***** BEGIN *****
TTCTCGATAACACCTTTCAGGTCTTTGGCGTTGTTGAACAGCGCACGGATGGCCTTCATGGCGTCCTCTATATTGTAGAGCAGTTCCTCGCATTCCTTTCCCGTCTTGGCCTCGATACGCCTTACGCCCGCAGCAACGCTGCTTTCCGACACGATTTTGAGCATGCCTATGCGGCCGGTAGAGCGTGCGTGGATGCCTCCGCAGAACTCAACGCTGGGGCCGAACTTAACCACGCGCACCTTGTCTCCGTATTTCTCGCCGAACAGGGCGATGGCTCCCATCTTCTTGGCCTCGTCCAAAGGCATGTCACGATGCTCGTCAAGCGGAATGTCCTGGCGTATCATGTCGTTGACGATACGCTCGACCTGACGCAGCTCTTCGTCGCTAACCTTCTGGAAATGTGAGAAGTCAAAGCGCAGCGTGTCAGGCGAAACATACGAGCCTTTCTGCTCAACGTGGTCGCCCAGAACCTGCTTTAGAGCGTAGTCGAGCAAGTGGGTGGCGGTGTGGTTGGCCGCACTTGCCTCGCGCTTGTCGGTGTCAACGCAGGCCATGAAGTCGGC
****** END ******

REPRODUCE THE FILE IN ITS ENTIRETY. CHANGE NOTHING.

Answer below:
TTCTCGATAACACCTTTCAGGTCTTTGGCGTTGTTGAACAGCGCACGGATGGCCTTCATGGCGTCCTCTATATTGTAGAGCAGTTCCTCGCATTCCTTTCCCGTCTTGGCCTCGATACGCCTTACGCCCGCAGCAACGCTGCTTTCCGACACGATTTTGAGCATGCCTATGCGGCCGGTAGAGCGTGCGTGGATGCCTCCGCAGAACTCAACGCTGGGGCCGAACTTAACCACGCGCACCTTGTCTCCGTATTTCTCGCCGAACAGGGCGATGGCTCCCATCTTCTTGGCCTCGTCCAAAGGCATGTCACGATGCTCGTCAAGCGGAATGTCCTGGCGTATCATGTCGTTGACGATACGCTCGACCTGACGCAGCTCTTCGTCGCTAACCTTCTGGAAATGTGAGAAGTCAAAGCGCAGCGTGTCAGGCGAAACATACGAGCCTTTCTGCTCAACGTGGTCGCCCAGAACCTGCTTTAGAGCGTAGTCGAGCAAGTGGGTGGCGGTGTGGTTGGCCGCACTTGCCTCGCGCTTGTCGGTGTCAACGCAGGCCATGAAGTCGGC